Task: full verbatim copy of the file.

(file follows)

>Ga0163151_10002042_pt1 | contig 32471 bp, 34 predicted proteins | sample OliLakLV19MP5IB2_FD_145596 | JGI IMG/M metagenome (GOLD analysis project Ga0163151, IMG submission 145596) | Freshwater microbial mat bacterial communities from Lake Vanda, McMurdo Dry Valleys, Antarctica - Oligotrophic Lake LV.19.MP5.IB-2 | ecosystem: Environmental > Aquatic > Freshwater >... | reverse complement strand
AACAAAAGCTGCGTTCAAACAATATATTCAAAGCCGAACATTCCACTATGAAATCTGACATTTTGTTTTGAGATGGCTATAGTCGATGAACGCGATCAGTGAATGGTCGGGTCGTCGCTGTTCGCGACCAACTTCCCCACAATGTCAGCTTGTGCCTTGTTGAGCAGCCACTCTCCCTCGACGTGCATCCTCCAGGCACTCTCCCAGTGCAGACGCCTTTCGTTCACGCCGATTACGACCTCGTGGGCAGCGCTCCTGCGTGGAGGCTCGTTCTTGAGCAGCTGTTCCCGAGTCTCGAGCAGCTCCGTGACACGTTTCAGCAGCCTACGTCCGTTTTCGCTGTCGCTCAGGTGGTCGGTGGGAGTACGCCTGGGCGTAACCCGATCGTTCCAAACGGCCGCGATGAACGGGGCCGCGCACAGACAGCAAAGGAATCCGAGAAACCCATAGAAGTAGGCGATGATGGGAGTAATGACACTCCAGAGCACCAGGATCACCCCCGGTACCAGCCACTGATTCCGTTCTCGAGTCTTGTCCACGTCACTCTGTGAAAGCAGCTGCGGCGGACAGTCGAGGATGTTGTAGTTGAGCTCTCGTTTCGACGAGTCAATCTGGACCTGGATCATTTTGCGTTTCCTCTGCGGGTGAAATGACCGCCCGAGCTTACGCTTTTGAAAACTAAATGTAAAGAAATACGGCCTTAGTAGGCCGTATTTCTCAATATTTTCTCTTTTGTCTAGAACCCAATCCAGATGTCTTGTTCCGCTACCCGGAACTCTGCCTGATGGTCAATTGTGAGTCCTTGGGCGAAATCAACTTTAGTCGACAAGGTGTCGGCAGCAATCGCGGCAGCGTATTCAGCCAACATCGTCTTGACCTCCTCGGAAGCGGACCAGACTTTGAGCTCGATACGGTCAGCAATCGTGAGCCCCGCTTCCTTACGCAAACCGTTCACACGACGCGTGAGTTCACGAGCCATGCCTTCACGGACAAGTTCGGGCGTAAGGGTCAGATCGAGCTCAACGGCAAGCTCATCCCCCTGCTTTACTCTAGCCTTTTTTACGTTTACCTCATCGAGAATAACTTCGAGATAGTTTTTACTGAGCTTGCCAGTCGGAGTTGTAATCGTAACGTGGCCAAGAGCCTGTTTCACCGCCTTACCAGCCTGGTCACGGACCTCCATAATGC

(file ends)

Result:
>Ga0163151_10002042_pt1 | contig 32471 bp, 34 predicted proteins | sample OliLakLV19MP5IB2_FD_145596 | JGI IMG/M metagenome (GOLD analysis project Ga0163151, IMG submission 145596) | Freshwater microbial mat bacterial communities from Lake Vanda, McMurdo Dry Valleys, Antarctica - Oligotrophic Lake LV.19.MP5.IB-2 | ecosystem: Environmental > Aquatic > Freshwater >... | reverse complement strand
AACAAAAGCTGCGTTCAAACAATATATTCAAAGCCGAACATTCCACTATGAAATCTGACATTTTGTTTTGAGATGGCTATAGTCGATGAACGCGATCAGTGAATGGTCGGGTCGTCGCTGTTCGCGACCAACTTCCCCACAATGTCAGCTTGTGCCTTGTTGAGCAGCCACTCTCCCTCGACGTGCATCCTCCAGGCACTCTCCCAGTGCAGACGCCTTTCGTTCACGCCGATTACGACCTCGTGGGCAGCGCTCCTGCGTGGAGGCTCGTTCTTGAGCAGCTGTTCCCGAGTCTCGAGCAGCTCCGTGACACGTTTCAGCAGCCTACGTCCGTTTTCGCTGTCGCTCAGGTGGTCGGTGGGAGTACGCCTGGGCGTAACCCGATCGTTCCAAACGGCCGCGATGAACGGGGCCGCGCACAGACAGCAAAGGAATCCGAGAAACCCATAGAAGTAGGCGATGATGGGAGTAATGACACTCCAGAGCACCAGGATCACCCCCGGTACCAGCCACTGATTCCGTTCTCGAGTCTTGTCCACGTCACTCTGTGAAAGCAGCTGCGGCGGACAGTCGAGGATGTTGTAGTTGAGCTCTCGTTTCGACGAGTCAATCTGGACCTGGATCATTTTGCGTTTCCTCTGCGGGTGAAATGACCGCCCGAGCTTACGCTTTTGAAAACTAAATGTAAAGAAATACGGCCTTAGTAGGCCGTATTTCTCAATATTTTCTCTTTTGTCTAGAACCCAATCCAGATGTCTTGTTCCGCTACCCGGAACTCTGCCTGATGGTCAATTGTGAGTCCTTGGGCGAAATCAACTTTAGTCGACAAGGTGTCGGCAGCAATCGCGGCAGCGTATTCAGCCAACATCGTCTTGACCTCCTCGGAAGCGGACCAGACTTTGAGCTCGATACGGTCAGCAATCGTGAGCCCCGCTTCCTTACGCAAACCGTTCACACGACGCGTGAGTTCACGAGCCATGCCTTCACGGACAAGTTCGGGCGTAAGGGTCAGATCGAGCTCAACGGCAAGCTCATCCCCCTGCTTTACTCTAGCCTTTTTTACGTTTACCTCATCGAGAATAACTTCGAGATAGTTTTTACTGAGCTTGCCAGTCGGAGTTGTAATCGTAACGTGGCCAAGAGCCTGTTTCACCGCCTTACCAGCCTGGTCACGGACCTCCATAATGC